Across the world, women are agents of change in the field of public health. But despite making up 70 percent of the global health workforce, women occupy only 25 percent of senior positions and 5 percent of top positions in health organizations, according to a 2021 analysis by the World Health Organization (WHO). This means that women’s insights are often excluded from health policy, funding, and research decisions. The WHO study suggests that this underrepresentation particularly impacts the health of women and children, who experience a disproportionate burden of disease and death worldwide, because women in leadership roles are more likely to focus on well-being initiatives and to prioritize the health needs of these vulnerable groups.
To empower more women to advance in global health—especially in low- and middle-income countries, where the imbalance is more pronounced—the Harvard Global Health Institute (HGHI) and the Harvard T.H. Chan School of Public Health’s Women and Health Initiative created the Harvard LEAD Fellowship to Promote Women in Global Health in 2019.
Launched with philanthropic support from Jane Jie Sun, the yearlong LEAD (Learn, Engage, Advance, Disrupt) Fellowship enables full-time public health professionals to hone their leadership abilities, articulate their career paths and needs, and build a community of peers. A new gift from Sun will extend the program through 2023, fostering a growing network of leaders and mentors.
“We want to provide opportunities to encourage leaders in public health to help one another in a supportive network and ensure that more are able to benefit from research, skills, and leadership from Harvard,” says Sun, the CEO of Trip.com Group. “I have been the recipient of support from many great women, and it is vital that we keep this support network going.”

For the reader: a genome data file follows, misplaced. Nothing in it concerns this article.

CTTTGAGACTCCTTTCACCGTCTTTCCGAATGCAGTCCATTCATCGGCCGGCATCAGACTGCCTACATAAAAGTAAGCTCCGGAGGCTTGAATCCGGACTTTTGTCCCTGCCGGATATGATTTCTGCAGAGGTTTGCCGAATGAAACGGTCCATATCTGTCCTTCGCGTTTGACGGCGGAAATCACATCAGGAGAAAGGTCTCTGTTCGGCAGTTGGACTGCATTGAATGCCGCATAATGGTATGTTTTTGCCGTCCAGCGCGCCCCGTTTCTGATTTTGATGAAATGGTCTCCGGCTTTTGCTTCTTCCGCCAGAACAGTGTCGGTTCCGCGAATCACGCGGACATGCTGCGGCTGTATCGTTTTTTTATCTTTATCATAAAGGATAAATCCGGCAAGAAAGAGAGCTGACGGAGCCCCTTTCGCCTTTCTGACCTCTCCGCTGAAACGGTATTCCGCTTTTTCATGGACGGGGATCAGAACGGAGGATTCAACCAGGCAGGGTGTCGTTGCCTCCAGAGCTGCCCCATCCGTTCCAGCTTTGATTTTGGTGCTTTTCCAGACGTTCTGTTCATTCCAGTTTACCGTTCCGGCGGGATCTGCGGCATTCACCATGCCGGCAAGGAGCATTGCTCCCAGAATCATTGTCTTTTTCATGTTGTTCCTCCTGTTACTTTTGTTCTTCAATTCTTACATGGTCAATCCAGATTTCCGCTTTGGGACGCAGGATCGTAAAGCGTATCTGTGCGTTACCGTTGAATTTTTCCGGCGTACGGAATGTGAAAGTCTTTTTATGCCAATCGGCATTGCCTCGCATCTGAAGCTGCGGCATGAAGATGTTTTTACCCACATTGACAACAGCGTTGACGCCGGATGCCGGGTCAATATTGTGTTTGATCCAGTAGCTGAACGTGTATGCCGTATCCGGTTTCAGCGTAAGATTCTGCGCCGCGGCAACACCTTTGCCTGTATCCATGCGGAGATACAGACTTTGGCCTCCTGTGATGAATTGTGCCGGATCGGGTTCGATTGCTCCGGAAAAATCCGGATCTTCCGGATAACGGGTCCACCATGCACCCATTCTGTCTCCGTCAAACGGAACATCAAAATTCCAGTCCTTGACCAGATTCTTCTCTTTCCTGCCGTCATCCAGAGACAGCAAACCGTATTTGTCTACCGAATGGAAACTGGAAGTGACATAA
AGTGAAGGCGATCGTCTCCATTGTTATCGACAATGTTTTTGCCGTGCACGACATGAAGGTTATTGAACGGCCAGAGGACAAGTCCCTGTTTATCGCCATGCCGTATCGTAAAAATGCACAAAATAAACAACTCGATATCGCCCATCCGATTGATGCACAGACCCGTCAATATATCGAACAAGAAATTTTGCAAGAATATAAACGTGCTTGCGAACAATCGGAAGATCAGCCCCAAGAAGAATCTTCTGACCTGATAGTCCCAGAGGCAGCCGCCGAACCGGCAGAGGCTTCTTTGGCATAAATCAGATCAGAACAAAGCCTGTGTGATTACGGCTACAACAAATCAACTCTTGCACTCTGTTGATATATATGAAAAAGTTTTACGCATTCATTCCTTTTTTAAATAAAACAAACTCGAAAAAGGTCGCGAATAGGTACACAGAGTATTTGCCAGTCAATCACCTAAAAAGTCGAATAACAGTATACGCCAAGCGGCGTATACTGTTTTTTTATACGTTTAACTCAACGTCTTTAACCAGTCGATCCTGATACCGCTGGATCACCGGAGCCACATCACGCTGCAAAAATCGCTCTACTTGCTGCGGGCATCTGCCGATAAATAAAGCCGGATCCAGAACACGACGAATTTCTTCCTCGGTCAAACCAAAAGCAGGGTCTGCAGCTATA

As the only female CEO in China’s online travel industry and one of a very small number of female CEOs in the Chinese tech industry, Sun is familiar with the scarcity of women in high-level roles. She also recognizes the crucial role of mentorship in her own life and career. In 1989, when she arrived in the U.S. as a visiting student at the University of Florida, one of her professors accepted her into his family, providing her with an instant support system and encouraging her to pay it forward. “His family changed my life and laid a strong foundation for me to give everything I can to the world.”
Sun’s philanthropic impulse is bearing fruit all over the world. Despite challenges imposed by the COVID-19 pandemic soon after launching, the LEAD Fellowship has supported a dozen global health leaders from eight countries in its first three cohorts. “We have begun to see tremendous networks growing in the regions where our fellows are based,” says Ingrid Katz, faculty lead for the program and associate faculty director of HGHI. “They lead by example across sectors and have actively mentored female global health professionals. This investment will ensure that women move into key decision-making positions in global health.”
LEAD Fellows take a semester of classes across Harvard Schools and departments to explore their interests, working one-on-one with an executive leadership coach and two faculty mentors throughout the year. They are also encouraged to engage in speaking opportunities to share their knowledge; for example, the first two cohorts led a session on cultivating female leadership at the 2021 Consortium of Universities for Global Health conference. Participants are equipped to return to their home organizations to execute their unique personal growth and leadership plans.
“We want to support a global health system that is fair and fit for purpose,” Katz says. “We have been so fortunate to share this vision with Jane Sun. Our fellows see the investment made in them as an investment in an entire world around them.”